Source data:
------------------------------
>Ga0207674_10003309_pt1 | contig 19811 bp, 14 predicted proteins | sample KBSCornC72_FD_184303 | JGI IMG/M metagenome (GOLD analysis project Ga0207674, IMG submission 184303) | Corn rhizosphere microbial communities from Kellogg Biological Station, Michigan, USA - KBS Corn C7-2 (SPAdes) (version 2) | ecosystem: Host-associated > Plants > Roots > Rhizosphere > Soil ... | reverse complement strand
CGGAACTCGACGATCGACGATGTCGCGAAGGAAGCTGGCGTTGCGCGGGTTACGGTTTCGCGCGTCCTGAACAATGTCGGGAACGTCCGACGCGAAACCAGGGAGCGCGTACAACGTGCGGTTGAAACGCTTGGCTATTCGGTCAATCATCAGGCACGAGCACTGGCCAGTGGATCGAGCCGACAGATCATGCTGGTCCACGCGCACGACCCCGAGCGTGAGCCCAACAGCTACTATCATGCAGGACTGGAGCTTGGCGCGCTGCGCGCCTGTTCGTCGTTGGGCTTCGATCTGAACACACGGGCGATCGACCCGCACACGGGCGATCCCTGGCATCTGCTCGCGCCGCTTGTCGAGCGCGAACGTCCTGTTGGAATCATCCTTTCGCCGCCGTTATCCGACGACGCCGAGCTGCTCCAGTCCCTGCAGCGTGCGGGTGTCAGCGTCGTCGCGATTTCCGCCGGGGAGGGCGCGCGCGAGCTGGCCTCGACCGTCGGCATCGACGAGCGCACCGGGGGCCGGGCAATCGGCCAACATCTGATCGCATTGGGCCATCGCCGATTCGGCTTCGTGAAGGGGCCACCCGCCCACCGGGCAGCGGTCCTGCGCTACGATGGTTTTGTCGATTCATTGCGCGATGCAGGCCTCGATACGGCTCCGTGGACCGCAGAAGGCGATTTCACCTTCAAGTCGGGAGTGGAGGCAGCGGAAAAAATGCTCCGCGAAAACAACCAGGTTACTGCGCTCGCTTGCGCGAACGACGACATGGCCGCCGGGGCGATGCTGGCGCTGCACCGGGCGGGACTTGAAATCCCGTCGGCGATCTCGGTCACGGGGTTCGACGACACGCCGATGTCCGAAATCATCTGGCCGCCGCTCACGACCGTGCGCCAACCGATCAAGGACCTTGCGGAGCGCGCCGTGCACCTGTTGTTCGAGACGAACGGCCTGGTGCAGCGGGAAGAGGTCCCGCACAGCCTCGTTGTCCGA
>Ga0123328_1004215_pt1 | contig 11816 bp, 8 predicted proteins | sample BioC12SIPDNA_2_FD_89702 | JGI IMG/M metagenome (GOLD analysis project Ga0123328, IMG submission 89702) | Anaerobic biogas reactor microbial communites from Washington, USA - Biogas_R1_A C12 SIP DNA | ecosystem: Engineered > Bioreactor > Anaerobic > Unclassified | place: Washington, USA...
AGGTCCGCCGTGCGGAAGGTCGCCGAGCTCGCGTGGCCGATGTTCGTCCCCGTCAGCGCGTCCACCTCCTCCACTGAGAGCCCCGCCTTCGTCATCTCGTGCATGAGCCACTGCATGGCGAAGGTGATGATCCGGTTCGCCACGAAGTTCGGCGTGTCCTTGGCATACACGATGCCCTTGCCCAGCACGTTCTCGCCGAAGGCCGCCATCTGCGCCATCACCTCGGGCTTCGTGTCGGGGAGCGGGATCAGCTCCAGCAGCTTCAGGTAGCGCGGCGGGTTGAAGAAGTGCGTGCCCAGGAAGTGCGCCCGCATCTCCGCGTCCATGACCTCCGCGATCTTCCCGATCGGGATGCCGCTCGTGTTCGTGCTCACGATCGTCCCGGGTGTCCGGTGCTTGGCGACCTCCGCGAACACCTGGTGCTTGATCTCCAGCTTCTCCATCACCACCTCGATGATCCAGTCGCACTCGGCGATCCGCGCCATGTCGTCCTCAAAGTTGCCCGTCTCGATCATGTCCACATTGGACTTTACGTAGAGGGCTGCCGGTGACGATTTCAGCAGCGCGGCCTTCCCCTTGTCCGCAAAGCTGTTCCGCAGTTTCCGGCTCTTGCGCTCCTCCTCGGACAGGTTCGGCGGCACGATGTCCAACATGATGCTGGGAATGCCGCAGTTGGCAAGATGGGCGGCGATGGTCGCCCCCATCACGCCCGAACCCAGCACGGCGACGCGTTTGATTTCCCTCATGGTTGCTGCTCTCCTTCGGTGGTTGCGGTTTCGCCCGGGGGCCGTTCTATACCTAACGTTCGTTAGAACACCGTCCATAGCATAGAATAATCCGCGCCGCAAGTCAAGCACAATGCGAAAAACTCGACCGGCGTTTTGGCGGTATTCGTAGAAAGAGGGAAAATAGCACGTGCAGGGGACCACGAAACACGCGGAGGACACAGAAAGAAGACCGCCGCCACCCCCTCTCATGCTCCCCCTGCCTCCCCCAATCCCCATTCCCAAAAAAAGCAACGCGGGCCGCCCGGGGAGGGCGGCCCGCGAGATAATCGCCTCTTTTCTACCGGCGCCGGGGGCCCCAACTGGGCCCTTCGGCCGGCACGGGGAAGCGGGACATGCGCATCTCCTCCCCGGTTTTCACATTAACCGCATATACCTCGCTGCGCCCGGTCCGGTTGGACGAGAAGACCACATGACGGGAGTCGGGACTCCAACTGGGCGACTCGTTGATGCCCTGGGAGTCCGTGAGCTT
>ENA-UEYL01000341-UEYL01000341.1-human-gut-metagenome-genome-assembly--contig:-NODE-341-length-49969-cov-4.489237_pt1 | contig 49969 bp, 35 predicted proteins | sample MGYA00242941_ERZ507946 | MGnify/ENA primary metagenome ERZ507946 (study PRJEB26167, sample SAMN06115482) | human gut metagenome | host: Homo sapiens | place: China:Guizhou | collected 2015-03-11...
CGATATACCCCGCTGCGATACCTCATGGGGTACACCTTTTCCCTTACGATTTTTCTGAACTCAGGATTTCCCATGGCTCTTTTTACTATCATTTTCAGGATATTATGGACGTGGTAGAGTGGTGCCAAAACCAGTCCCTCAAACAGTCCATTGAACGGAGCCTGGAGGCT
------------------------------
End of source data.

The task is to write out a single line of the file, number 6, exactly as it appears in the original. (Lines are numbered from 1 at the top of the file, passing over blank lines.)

CGATATACCCCGCTGCGATACCTCATGGGGTACACCTTTTCCCTTACGATTTTTCTGAACTCAGGATTTCCCATGGCTCTTTTTACTATCATTTTCAGGATATTATGGACGTGGTAGAGTGGTGCCAAAACCAGTCCCTCAAACAGTCCATTGAACGGAGCCTGGAGGCT